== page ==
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Cloud Computing, Open Source, OpenStack: What’s Eating the IT World Anyway? — Your Answers

on March 10, 2014

Last week we conducted a webinar called Cloud Computing, Open Source, OpenStack: What’s Eating the IT World Anyways? and we got some great questions, but we weren’t able to get to answers for all of them, so we’ve gathered them together here for you:

CTM:  If i have a network 10.10.10.10/20; could I separate into 10.10.10.10/21 and the rest, then give it to 2 projects (tenants)?

Roman Podoliaka:  I assume you are talking about externally reachable networks to be used for allocation of floating IPs. Yes, just create two external networks via Networking API with appropriate CIDR values.

CTM: Does OpenStack support more than one floating IP range? Like 192.168.1.0/24 and 192.168.100.0/24 and 172.168.0.0/16, for example.

Roman Podoliaka:  Yes. Just create a separate external network via Networking API for each CIDR.

CTM:  Does OpenStack have thin provisioning features?

Roman Podoliaka:  Yes, it does.  How to enable it depends on your situation.

JS:  Can Fuel can be used to modify already deployed environments (configuration etc.)? Or its only for initial deployment and adding nodes? Is it possible to modify some options for nova – for example – and deploy changes with fuel?

Vladimir Kozhukalov: Fuel uses puppet for Openstack deployment. Current approach allows one to modify working cluster, but not all of those parameters which were set before actual deployment can be changed. For example, disk partitioning scheme can not be modified as well as many of network parameters.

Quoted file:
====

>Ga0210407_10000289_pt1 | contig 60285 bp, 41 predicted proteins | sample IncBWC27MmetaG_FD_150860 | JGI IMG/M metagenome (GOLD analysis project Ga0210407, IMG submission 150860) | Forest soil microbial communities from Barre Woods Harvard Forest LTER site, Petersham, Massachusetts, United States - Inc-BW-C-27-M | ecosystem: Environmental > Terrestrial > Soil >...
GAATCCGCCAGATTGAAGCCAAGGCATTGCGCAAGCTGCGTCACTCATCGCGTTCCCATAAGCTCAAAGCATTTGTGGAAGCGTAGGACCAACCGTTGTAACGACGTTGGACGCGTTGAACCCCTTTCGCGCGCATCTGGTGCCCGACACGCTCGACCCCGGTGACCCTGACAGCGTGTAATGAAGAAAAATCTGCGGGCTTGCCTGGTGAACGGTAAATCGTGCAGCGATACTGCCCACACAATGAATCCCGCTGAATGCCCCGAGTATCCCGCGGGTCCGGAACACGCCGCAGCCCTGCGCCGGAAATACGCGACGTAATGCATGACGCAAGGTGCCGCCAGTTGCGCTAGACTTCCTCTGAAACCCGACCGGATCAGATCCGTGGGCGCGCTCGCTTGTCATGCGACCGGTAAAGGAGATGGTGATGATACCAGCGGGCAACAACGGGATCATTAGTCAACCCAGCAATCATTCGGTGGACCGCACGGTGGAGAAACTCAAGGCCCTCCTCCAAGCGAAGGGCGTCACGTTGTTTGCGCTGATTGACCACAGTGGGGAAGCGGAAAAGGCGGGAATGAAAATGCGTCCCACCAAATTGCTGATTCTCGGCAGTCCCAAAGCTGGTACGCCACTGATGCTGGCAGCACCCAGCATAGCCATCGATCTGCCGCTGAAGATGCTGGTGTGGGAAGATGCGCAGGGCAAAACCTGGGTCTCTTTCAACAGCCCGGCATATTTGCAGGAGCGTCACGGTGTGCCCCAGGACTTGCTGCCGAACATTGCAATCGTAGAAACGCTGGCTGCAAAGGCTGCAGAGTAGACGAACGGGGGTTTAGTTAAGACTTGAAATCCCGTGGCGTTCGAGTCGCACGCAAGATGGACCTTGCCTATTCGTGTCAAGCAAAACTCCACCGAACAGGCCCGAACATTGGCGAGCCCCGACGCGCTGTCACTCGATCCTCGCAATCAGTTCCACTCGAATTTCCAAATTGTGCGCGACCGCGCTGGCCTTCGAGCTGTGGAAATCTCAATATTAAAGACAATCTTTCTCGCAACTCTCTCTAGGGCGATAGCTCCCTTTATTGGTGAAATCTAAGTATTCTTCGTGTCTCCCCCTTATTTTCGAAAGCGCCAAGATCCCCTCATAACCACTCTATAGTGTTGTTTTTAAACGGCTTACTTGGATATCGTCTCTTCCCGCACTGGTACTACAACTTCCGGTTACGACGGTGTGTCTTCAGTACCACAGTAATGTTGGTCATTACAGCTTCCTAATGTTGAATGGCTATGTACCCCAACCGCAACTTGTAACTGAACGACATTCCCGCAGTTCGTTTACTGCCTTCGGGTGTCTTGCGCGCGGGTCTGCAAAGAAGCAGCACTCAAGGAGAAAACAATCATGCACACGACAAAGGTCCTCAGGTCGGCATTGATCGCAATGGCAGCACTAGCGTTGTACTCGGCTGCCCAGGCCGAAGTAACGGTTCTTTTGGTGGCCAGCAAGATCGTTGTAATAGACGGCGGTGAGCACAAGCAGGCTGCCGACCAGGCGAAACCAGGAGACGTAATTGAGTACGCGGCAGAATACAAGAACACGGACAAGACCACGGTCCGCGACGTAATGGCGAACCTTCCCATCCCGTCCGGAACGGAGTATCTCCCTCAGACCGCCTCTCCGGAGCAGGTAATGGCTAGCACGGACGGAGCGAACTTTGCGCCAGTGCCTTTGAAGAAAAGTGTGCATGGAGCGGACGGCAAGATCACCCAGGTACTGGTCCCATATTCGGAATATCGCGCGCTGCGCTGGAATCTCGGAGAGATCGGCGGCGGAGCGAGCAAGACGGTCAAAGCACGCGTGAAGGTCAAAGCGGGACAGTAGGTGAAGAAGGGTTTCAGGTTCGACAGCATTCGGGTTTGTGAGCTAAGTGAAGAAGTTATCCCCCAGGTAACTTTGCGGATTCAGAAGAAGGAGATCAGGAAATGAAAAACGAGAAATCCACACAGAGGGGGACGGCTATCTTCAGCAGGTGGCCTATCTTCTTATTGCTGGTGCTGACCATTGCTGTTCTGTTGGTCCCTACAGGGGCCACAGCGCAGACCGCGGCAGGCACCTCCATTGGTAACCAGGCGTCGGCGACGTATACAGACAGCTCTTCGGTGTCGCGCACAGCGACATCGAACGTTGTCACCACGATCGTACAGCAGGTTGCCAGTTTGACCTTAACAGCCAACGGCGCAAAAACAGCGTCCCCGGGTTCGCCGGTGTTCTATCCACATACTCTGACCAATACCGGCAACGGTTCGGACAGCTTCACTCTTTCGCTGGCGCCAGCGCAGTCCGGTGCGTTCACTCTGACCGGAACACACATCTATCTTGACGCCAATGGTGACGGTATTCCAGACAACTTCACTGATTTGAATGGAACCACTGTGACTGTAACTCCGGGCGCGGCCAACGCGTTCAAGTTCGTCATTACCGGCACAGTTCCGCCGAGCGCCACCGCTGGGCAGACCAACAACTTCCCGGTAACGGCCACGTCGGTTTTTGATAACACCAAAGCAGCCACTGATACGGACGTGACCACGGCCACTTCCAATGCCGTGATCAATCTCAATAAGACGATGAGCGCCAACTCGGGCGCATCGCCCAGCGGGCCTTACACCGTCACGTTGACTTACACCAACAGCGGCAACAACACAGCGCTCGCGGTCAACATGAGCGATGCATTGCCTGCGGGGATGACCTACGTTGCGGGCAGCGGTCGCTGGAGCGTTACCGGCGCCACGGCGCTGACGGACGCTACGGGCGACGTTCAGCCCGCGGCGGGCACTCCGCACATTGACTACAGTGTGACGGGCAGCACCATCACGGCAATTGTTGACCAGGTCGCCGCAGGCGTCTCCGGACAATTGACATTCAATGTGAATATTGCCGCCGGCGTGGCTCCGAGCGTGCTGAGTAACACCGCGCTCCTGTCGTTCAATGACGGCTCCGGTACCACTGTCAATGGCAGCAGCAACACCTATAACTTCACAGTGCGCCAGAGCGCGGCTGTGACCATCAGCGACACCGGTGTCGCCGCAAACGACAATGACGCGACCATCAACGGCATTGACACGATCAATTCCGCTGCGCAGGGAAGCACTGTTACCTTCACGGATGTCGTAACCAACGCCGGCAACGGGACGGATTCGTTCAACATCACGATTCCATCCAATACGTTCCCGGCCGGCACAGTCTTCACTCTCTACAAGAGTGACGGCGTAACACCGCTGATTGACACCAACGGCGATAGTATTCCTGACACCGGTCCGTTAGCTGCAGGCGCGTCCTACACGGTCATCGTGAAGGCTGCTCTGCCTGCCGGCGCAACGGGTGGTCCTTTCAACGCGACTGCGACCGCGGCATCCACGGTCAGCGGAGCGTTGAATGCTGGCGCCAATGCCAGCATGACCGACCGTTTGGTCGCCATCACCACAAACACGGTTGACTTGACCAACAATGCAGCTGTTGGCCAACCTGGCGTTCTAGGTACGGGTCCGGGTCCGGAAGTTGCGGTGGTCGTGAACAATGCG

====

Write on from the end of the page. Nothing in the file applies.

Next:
HL: How would you move the Nodes from one Installation to another? E.g. Grizzly to Havana.

Nick Chase:  This depends on your situation.  The easiest way is to start up a second cluster, in this case using Havana, and move workloads, rather than moving live nodes.  You can either do this by forcing processes to redirect to the new cluster, or by attrition, in which new workloads are started on the new cluster, and as workloads complete on the old cluster, they are not restarted, but are instead moved to the new one.  As nodes “empty out” and are no longer in use on the old cluster, you can re-provision them on the new cluster.

All that said, Icehouse will have a more well-defined upgrade path than previous releases have had.

EC:  How are the storage blocks attached to virtual machines?  E.g. hba or nfs.

Nick Chase:  I know it’s a cliche, but the answer here literally is “it depends”, because different block storage backend devices work differently. For an iSCSI device, an iSCSI target is created and nova receives an iSCSI Qualified Name (IQN).  Nova can then attach the block device to the compute node via that IQN and pass the raw block device to the guest instance.  On the other hand, NFS devices seem to all be different, and how they behave depends on their drivers.  Finally, Ceph RDB and other backends have their own way of doing things.  (Thanks to John Griffith and the folks in #openstack-cinder for the details.)

So to everyone who attended, thanks for joining us!  If you didn’t attend and wonder what you missed, you can download the recorded webinar.

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